Retail Subsidies Questioned in Alabama

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prattville_bassFor years Good Jobs First has been warning of the dangers of subsidizing retail development—overbuilding, sprawl, fiscal weakness, creation of low-quality jobs, etc.—so it is reassuring when we see our message starting to get through in unlikely places.

Recently, the Montgomery Advertiser published a 2,000-word story that dared to raise some questions about the wisdom of continuing to pile on sales tax rebates and other deals for retailers in Prattville, a suburb of Montgomery that is apparently a shopping paradise. The town, with a population of some 32,000, has added some 1.3 million square feet of retail space over the past three years, much of it for national chains such as J.C. Penney, Best Buy, Target, Home Depot, Circuit City and Bass Pro. It already had other big boxes such as a Wal-Mart Supercenter and a Lowe’s home improvement store.

Given the town’s location along Interstate 65, this kind of development was probably inevitable. But rather than letting the market work its magic, officials in Prattville made abundant use of a 2004 change in Alabama law that permitted localities to offer low-cost financing and other incentives directly to developers. For Prattville this included, for instance, a $23 million sales tax rebate for a Bass Pro hunting and fishing superstore (photo).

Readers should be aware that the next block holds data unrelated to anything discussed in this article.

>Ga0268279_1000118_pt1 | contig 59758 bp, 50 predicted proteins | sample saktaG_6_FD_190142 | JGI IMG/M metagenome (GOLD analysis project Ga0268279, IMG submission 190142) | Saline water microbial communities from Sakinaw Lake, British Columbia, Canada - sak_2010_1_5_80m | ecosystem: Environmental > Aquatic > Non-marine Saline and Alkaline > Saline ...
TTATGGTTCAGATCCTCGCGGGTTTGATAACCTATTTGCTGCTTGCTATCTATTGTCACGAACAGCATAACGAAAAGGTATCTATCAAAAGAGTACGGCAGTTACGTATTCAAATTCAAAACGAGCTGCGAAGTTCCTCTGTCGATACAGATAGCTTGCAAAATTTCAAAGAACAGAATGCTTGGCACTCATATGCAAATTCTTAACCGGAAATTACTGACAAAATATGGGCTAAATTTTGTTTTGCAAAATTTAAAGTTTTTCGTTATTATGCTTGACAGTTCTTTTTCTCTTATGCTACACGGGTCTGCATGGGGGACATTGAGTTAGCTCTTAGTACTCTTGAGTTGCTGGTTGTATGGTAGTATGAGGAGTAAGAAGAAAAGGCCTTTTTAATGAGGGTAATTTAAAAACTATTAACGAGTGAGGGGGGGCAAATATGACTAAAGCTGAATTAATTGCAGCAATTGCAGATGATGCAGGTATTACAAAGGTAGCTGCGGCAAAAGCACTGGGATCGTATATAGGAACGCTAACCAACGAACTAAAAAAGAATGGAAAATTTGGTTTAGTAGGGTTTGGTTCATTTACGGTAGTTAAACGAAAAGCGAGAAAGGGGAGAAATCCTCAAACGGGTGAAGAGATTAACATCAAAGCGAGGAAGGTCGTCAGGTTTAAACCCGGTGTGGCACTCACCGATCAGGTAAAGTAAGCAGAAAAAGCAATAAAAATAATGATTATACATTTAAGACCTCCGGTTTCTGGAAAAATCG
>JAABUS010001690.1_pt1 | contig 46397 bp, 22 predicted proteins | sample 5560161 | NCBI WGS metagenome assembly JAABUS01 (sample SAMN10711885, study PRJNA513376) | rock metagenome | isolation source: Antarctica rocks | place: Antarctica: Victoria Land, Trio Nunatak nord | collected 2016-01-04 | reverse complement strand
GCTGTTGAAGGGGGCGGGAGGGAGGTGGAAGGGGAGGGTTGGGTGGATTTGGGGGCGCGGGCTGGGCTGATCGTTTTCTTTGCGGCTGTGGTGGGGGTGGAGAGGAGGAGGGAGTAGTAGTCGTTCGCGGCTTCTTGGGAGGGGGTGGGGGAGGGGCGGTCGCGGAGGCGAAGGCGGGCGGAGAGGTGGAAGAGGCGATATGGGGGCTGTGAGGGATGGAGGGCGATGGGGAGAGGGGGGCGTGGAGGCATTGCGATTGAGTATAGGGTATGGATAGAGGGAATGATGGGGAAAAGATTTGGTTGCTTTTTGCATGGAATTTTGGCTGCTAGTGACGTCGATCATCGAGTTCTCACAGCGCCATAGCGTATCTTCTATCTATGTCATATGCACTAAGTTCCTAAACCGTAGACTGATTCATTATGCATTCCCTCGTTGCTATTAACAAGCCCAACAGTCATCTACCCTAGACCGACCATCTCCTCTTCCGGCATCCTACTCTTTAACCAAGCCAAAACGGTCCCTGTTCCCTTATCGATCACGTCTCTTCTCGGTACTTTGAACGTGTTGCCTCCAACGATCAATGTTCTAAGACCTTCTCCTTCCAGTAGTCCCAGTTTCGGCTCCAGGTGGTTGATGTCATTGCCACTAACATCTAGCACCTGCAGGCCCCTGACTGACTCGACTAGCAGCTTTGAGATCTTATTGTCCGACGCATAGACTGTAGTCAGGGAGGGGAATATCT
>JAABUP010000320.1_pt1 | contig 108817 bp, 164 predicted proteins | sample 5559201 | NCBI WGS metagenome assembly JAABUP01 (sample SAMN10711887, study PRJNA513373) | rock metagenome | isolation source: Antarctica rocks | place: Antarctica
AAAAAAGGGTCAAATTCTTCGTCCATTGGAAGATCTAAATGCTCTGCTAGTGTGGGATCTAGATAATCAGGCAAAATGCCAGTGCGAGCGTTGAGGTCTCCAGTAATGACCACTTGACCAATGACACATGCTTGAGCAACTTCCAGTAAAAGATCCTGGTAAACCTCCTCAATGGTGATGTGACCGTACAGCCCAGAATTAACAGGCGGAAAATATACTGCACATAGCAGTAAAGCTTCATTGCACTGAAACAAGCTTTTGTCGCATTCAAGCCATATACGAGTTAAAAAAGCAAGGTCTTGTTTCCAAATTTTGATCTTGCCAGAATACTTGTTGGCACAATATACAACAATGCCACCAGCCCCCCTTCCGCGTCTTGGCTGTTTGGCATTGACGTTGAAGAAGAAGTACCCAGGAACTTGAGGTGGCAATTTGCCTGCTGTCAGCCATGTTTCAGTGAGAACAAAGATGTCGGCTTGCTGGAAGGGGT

Local officials were comfortable with the subsidies as long as economic growth was strong. Now that hard times are looming, some of those officials began to show resistance to a new $9 million subsidy package sought by the developer of a shopping center featuring a Kohl’s. The Advertiser quoted City Councilman Bill Gillespie as saying: “I don’t think the customers are there to support the retail space we have now, much less these new stores. The economy is soft, and there’s a lot of empty stores up at High Point. I think we need to fill up what we have now, not add space. It’s a poor use of public dollars.”

Alas, Gillespie failed to persuade his fellow council members. A few days after the Advertiser article was published, the council voted 5-2 to approve the new package. I guess the effort to stop retail giveaways still has a long way to go.

One Response to “Retail Subsidies Questioned in Alabama”

  1. Brooklyn Activists Fight Use of Stimulus Bonds for Gentrification Plan « Says:

    [...] is keeping an eye on the City Point project, as more communities across the country recognize the dangers of subsidies for retail development, and are organizing to avoid them. There may be a bright spot to this story in the [...]

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